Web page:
In 1943, millions of people were dying of starvation in Bengal, in India.
The UK Prime Minister Winston Churchill could easily have stopped the famine by arranging a few shipments of food.
He also prevented others from helping.
Winston Churchill described the Indians as "a beastly people with a beastly religion." (Churchill's Secret War)
He said they "bred like rabbits."
Famine in India ~ Website for this image
32 Whites were killed by the Mau Mau during the five-year state of emergency. More whites died in traffic accidents in the capital city, Nairobi.
Kenyans were forced into concentration camps and routinely tortured. Some 150,000 Africans died as a direct result of the British policy.
There was a "constant stream of reports of brutalities by police, military and home guards", wrote Canon Bewes, a British missionary. "Some of the people had been using castration instruments and two men had died under castration."
Other brutalities included slicing off ears, boring holes in eardrums, flogging people to death, pouring paraffin over suspects and setting them alight and burning eardrums with cigarettes.A British district officer admitted, "There was outright abuse of power and some of the crimes committed were horrific. One day six Mau Mau suspects were brought into a police station in the neighbouring district to mine. The British police inspector in charge lined them up against a wall and shot them."
A mobile gallows travelled the country. Over 1,000 were hanged, their bodies displayed at crossroads and market places.
British concentration camp in Kenya.
The British used terror in Malaya.
This involved aerial bombing, massacres of villagers, dictatorial police measures and the "resettlement" of hundreds of thousands of people.
During the state of emergency, from 1952 to 1957, the British army used torture.
Cypriot Nicos Koshies:
"They took me to the Special Branch and they started beating me. They took off all my clothes, they tied my hands and feet. They asked somebody to come in. He was taking a stick to put up my bottom, he was putting cloths in water and putting them on my face so I could not breathe, he threw me down and danced on my stomach when he was wearing boots. After 12 days I could not recognize myself."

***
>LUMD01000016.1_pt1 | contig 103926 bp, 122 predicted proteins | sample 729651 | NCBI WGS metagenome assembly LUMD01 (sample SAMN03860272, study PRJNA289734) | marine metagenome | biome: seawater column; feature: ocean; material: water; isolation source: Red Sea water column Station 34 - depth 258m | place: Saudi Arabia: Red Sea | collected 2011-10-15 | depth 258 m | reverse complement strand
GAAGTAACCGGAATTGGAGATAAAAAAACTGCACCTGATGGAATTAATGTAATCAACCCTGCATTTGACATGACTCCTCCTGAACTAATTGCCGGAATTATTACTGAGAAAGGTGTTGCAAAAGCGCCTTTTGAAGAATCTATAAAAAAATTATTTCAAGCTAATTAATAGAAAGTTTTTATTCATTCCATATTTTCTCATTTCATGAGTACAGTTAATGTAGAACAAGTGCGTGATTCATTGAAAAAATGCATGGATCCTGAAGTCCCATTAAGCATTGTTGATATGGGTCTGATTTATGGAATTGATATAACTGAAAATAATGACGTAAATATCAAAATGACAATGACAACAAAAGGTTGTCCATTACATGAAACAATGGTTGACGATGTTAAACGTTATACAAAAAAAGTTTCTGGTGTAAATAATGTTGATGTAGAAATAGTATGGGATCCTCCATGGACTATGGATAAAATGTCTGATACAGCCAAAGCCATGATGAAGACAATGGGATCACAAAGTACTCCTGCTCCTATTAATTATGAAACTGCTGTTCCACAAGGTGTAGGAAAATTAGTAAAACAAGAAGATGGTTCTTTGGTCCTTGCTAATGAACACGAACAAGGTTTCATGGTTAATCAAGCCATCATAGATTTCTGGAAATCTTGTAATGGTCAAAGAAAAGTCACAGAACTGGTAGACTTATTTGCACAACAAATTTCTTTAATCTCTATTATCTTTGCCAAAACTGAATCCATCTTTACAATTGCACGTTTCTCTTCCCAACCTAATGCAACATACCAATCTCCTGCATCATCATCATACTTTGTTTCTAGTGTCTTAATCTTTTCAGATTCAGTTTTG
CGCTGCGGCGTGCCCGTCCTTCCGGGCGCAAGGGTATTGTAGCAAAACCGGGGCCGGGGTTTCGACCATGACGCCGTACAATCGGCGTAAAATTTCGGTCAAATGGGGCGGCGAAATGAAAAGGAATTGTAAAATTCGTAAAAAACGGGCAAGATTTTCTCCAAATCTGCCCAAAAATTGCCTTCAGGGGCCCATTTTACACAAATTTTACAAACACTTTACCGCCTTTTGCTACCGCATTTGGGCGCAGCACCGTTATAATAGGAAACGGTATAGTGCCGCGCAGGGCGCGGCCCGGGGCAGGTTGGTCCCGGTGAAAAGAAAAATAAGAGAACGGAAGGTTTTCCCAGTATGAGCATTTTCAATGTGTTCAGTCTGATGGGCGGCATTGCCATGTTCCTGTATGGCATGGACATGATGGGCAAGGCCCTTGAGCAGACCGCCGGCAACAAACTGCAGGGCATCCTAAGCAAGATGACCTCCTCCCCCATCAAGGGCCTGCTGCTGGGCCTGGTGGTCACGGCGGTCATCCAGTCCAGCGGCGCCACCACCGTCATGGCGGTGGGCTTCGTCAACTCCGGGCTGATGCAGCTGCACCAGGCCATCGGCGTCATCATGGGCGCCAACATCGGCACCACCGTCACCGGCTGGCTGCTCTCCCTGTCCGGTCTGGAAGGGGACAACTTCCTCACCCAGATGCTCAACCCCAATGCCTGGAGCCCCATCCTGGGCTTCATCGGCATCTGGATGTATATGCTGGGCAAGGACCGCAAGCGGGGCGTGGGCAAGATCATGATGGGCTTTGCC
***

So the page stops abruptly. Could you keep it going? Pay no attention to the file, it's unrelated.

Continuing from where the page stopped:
James Callaghan in the House of Commons:
"On 29 June 1957 an inquest was held into the death of Nicos Georghiou. Dr Clearkin said in evidence that bruises in the head were sufficiently severe to have caused the injuries to the brain, perhaps bumping the head against a hard object."
British concentration camp in South Africa
In Aden, later known as South Yemen, SAS squads used terror against local villages.
An official investigation found that from 1964 to 1967 detainees at a British interrogation centre were routinely tortured. Their eardrums were burst.
Others were forced to lean against walls with their fingertips for day and subjected to white noise for hours.
ED: At these South African camps, the Boers were given minimal sustenance, if any at all but were penned in. The Blacks were fed nothing and expected to forage from the wilds themselves.
Former detainees in Bahrain have described being beaten, electrocuted, whipped, tied in excruciating positions for days on end, kept awake, starved and having their toenails torn out.
The Compton official inquiry acknowledged that the army hooded suspects, fed them on just bread and water and blasted them with noise.
An Amnesty International report said, "It is because we regard the deliberate destruction of a man's ability to control his own mind with revulsion that we reserve a special place in our catalogue of moral crimes for techniques of thought control and brainwashing. Any interrogation procedure which has the purpose or effect of causing a malfunction or breakdown of a man's mental processes constitutes as grave an assault on the inherent dignity of the human person as more traditional techniques of physical torture."
A European human rights report found that British army techniques amounted to "inhuman and degrading treatment" causing "at least intense physical and mental suffering".